The apertures open and close by an array of servos commanded at their core by an Arduino Mega. The servos will require significantly more power than can be provided by one Mega, so there will be an external power source as well. It would be possible to power the entire thing with an array of solar panels in an outdoor environment, but in the gallery we will have to use grid-based power. Light detection will be handled by a color detector and an array of LDRs.

Overall, I feel that the project fits the requirements well for being a heliotropic smart surface.

Friday, November 6, 2009

Methodical Madness Returns

So, I just had a week-long hiatus of pure frustration with this class and school in general. The constant modification of the final project has taken its toll on me, as well as several extracurricular influences, and my motivation for the class that has been there all semester is basically gone. There is hope, however, in the latest iteration of our final project idea.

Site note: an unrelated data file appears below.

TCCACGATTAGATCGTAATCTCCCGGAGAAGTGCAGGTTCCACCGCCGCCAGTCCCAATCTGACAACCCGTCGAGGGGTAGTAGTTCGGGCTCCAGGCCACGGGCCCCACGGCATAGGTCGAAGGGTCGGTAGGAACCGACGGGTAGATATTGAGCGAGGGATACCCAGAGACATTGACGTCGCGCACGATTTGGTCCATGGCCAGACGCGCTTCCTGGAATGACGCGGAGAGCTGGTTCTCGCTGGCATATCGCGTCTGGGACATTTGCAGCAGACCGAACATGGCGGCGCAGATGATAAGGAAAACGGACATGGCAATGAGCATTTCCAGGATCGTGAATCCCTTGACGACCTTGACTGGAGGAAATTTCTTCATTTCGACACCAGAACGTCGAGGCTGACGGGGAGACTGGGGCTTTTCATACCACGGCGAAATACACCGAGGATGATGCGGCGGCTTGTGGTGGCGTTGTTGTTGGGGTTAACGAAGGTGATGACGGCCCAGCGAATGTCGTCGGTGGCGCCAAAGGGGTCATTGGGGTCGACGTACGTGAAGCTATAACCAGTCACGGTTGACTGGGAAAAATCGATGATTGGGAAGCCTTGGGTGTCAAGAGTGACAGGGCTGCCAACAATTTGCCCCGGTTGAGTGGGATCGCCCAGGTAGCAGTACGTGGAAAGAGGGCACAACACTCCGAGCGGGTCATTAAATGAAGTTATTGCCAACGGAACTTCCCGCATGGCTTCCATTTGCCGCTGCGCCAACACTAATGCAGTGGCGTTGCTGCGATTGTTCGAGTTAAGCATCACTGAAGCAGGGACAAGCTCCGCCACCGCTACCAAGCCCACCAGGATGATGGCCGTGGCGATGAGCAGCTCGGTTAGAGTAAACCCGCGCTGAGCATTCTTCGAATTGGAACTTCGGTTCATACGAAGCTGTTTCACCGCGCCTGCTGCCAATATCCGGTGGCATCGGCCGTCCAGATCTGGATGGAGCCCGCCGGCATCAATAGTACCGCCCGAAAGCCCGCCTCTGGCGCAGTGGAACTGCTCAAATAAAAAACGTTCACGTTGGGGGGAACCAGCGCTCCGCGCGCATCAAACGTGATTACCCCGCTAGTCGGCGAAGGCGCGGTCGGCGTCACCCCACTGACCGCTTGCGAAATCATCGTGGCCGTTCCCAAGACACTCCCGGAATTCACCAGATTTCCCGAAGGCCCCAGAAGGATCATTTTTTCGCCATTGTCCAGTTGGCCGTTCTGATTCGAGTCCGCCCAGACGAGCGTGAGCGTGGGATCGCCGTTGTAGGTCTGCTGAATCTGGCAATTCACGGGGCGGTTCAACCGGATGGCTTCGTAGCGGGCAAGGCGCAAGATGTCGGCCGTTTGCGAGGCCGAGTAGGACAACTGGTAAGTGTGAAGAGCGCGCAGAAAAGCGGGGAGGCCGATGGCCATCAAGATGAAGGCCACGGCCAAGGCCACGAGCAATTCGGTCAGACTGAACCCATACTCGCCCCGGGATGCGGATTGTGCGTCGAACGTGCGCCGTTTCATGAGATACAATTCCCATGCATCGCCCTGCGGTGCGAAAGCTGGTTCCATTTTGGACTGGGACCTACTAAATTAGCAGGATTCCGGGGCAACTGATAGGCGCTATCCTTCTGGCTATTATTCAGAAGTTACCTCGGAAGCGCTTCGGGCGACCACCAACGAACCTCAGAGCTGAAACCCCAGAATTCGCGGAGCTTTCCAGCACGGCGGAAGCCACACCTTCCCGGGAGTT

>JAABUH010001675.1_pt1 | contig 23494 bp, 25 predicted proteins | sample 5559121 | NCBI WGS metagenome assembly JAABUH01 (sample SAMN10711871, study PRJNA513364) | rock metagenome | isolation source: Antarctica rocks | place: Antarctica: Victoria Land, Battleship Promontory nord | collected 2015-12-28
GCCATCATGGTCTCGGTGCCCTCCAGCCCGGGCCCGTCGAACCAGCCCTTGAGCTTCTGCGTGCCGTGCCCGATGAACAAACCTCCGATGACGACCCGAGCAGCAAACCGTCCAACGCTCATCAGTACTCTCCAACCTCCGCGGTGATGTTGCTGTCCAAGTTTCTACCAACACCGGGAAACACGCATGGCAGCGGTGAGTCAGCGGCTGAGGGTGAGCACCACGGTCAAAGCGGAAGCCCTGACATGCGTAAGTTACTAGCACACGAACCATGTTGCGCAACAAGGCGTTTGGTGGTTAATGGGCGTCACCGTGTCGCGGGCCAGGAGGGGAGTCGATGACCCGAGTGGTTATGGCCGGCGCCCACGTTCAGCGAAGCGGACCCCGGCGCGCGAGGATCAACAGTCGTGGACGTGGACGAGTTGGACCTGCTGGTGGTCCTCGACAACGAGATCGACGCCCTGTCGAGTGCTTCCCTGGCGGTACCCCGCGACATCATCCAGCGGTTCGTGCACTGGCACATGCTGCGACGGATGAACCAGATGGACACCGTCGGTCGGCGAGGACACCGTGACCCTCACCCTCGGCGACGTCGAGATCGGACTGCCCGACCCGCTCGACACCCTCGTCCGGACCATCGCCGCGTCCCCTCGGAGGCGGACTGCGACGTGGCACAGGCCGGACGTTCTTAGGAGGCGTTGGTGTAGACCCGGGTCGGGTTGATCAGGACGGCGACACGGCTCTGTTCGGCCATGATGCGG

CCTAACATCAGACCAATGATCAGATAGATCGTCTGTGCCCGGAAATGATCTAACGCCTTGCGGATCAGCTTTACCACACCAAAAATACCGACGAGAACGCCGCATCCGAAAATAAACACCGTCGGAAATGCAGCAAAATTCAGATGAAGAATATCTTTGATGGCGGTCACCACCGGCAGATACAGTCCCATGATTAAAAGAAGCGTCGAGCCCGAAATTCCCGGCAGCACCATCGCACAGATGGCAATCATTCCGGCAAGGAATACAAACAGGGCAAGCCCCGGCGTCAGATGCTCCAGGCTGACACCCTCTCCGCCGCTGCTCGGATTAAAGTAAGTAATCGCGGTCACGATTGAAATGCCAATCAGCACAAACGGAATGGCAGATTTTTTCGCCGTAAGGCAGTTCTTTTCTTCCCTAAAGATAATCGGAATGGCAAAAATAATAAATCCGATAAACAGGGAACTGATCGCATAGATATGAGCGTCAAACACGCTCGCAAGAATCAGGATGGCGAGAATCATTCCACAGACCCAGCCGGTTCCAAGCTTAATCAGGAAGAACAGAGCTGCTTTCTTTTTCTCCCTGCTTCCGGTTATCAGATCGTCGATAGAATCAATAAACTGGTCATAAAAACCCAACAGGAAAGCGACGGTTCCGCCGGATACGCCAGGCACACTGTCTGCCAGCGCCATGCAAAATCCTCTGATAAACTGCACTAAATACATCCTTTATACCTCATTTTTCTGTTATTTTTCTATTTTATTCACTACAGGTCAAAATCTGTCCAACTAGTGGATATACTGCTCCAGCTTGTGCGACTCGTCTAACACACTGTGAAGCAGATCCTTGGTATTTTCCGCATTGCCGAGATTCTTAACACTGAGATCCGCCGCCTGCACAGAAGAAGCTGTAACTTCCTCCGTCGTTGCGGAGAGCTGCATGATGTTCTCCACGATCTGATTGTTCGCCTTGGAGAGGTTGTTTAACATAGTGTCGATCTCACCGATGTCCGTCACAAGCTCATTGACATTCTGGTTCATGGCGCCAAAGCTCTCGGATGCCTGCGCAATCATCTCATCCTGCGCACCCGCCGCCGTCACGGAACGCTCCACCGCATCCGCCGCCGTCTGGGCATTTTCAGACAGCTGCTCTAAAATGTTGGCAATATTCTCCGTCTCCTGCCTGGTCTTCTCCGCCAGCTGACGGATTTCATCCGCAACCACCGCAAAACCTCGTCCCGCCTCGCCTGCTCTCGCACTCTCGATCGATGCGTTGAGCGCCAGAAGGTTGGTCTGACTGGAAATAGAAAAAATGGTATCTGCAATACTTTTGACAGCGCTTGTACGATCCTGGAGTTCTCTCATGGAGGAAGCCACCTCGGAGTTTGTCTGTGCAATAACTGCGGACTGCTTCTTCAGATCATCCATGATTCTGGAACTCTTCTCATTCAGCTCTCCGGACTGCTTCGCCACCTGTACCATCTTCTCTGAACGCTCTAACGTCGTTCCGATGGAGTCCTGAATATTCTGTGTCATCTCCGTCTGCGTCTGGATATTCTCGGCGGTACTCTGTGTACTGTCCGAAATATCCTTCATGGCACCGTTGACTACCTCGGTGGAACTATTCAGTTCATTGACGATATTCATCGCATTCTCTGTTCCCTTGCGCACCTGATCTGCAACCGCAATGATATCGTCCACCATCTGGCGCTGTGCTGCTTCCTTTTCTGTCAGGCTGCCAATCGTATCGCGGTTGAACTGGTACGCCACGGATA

The current direction we are taking for the final project, which is likely the final direction, is having a variable shading system, which will allow a constant amount of light in from the sun. The design will operate by guessing positions based on intensity readings until it is correct, and then possibly (ideally) recording the proper positions for future use. The algorithm for this is extremely complex, and inspired by the concept of the SMS adaptive learning in the Hot Strip Mill at ArcelorMittal Riverdale, where I interned for the past two summers.

I feel that this plays into my interests well, and will make for a great design project. More detail will be given at some point as things actually start moving along.